Author(s): Pisanti R, van der Doef M, Maes S, Lazzari D, Bertini M
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Abstract BACKGROUND: Among health care workers, nursing has been identified as particularly stressful. Several studies have shown cross-national differences in nurses' levels of occupational stress and burnout. OBJECTIVES: The purpose of the study was to compare job characteristics, organizational conditions, and strain reactions in Italian (N = 609) and Dutch (N = 873) nurses. It was also examined how and to what extent various job characteristics and organizational conditions explain occupational and general strain. DESIGN: The study was a cross-sectional questionnaire survey. METHOD: Based on the Job Demand-Control-Support Model and the Tripod accident causation model, respectively job characteristics and organizational conditions were assessed as independent variables. Strain was operationalized in terms of job satisfaction, burnout, and psychosomatic complaints. RESULTS: Italian nurses perceived their job characteristics, organizational conditions, and well-being as more unfavourable than their Dutch colleagues. Hierarchical regression analyses showed that high job demands, low skill discretion, and low social support from supervisor were the most consistent predictors of occupational and general strain across samples. Organizational conditions added significantly to the prediction of job satisfaction and burnout. Furthermore, lack of personnel was a stronger predictor of burnout in the Italian nurses than in the Dutch nurses. CONCLUSIONS: The study provides cross-national confirmation of the impact of job characteristics and organizational conditions on nurses' well-being. Differences in job characteristics partially explain the observed cross-national differences in distress/well-being. Furthermore, some evidence for crossnational differential effects of job characteristics and organizational conditions on well-being was found. Copyright © 2010 Elsevier Ltd. All rights reserved.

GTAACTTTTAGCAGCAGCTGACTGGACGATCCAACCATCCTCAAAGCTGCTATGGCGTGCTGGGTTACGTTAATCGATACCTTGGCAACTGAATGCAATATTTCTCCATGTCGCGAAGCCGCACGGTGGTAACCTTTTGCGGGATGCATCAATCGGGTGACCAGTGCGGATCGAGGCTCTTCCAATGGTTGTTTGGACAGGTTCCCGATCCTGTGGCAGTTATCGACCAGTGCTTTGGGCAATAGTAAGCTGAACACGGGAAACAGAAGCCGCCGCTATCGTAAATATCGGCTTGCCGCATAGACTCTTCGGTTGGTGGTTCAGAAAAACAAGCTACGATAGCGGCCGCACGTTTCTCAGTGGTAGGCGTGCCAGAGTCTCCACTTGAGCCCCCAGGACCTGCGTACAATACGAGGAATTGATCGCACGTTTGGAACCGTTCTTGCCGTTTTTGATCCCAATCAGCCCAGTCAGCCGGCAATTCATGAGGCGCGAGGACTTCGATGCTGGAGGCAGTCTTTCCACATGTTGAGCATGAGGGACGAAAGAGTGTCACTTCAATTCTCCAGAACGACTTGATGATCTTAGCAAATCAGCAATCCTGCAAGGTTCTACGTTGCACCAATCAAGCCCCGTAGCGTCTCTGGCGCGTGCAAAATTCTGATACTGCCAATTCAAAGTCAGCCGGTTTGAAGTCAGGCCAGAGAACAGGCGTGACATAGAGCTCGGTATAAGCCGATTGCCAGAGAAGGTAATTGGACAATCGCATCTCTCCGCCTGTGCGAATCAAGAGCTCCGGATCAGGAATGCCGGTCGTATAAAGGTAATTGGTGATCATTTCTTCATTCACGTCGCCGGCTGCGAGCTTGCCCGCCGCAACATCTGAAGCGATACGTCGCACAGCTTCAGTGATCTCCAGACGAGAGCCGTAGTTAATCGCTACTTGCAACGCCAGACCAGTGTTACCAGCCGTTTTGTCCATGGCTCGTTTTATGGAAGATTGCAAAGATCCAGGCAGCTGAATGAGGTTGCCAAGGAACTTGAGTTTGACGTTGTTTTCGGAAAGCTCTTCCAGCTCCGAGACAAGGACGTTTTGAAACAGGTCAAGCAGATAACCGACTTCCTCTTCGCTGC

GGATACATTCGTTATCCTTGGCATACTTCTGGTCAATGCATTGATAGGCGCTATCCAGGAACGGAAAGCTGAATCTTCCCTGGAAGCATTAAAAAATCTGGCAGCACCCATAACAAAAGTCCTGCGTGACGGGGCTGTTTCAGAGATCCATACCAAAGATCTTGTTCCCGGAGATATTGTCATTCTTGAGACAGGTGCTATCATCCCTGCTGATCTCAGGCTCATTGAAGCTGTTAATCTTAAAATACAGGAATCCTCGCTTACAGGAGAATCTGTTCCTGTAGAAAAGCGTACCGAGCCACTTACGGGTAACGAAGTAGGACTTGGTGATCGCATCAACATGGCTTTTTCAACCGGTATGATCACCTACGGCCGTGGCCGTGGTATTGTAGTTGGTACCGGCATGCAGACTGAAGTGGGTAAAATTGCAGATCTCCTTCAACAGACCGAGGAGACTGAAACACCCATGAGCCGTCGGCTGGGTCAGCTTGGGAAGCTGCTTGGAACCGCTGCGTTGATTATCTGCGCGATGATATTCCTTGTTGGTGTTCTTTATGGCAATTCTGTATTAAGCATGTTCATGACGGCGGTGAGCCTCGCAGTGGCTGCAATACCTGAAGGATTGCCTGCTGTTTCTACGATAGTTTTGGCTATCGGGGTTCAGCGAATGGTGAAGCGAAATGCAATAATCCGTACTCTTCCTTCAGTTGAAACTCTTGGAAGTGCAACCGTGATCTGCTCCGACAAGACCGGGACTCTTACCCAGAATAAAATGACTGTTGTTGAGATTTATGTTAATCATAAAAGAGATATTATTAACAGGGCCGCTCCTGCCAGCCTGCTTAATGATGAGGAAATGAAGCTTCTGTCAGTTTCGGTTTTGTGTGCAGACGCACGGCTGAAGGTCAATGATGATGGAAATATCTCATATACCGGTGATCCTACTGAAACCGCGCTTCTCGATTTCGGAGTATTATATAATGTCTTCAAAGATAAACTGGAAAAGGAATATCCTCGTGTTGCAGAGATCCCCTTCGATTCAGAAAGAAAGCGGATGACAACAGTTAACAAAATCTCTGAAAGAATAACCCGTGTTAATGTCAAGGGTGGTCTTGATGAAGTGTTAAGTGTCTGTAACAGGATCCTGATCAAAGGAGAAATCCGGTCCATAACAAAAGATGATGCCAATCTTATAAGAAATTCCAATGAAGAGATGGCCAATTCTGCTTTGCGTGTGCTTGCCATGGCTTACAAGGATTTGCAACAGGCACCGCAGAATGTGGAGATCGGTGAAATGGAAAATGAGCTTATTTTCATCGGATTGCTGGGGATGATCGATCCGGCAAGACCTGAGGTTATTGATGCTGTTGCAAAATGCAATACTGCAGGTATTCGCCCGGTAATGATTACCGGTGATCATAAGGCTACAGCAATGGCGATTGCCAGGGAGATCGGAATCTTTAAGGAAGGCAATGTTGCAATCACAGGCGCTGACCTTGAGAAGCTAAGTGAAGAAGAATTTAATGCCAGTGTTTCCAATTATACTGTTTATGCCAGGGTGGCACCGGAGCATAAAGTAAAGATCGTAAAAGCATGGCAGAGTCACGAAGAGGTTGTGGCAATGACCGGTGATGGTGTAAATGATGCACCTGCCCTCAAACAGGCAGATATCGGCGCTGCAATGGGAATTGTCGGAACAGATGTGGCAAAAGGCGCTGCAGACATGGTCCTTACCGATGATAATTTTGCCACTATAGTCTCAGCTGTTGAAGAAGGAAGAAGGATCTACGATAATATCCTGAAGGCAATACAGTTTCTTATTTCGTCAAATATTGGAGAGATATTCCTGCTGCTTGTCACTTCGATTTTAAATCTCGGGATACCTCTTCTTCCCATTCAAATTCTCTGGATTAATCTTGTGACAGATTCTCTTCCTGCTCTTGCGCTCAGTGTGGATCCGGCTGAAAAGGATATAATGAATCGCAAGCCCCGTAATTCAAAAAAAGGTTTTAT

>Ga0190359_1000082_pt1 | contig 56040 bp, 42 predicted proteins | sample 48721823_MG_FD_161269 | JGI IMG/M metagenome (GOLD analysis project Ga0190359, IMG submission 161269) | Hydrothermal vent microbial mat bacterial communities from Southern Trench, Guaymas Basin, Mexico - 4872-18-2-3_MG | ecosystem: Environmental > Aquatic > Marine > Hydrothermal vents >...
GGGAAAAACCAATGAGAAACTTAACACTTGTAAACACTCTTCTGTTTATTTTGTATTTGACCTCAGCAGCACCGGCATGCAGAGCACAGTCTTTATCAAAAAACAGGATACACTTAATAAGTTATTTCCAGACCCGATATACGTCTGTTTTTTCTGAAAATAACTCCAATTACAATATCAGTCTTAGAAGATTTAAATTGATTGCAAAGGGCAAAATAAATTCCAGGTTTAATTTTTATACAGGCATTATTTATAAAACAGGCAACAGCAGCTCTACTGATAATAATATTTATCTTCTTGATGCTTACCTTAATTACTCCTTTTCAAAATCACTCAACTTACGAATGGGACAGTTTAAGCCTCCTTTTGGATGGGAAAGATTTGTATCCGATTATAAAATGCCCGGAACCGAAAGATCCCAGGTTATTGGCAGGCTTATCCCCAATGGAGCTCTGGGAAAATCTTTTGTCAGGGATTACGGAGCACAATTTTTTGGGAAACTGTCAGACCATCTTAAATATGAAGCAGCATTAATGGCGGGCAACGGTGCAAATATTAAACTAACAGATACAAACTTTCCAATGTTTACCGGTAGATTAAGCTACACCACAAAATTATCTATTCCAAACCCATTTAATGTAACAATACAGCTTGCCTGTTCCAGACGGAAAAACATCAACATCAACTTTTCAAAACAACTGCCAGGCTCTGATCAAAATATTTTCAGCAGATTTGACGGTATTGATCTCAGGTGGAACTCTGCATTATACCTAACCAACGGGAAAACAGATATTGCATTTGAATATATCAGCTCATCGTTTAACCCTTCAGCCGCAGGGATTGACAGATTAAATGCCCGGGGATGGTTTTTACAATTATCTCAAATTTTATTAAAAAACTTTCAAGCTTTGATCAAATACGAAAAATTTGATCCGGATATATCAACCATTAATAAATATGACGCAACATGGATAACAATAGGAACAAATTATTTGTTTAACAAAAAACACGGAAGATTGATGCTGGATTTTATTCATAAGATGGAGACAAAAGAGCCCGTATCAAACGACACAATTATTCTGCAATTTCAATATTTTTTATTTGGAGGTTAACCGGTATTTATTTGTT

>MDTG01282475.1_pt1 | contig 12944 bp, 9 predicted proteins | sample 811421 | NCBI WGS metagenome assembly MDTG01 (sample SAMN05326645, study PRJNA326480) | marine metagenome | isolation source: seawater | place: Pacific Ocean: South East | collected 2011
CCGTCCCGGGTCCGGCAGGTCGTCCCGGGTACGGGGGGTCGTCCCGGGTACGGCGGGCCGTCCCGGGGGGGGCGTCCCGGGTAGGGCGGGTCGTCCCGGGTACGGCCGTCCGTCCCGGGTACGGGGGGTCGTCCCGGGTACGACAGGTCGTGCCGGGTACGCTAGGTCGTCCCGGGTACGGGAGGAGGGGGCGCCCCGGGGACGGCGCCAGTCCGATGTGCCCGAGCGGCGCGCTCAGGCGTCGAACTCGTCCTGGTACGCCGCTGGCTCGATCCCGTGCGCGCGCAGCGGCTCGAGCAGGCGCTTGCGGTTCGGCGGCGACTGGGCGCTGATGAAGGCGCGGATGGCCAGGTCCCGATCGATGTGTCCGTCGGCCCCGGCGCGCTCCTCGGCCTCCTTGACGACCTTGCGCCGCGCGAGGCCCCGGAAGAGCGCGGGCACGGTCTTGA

This article was published in Int J Nurs Stud
and referenced in Journal of Psychology & Psychotherapy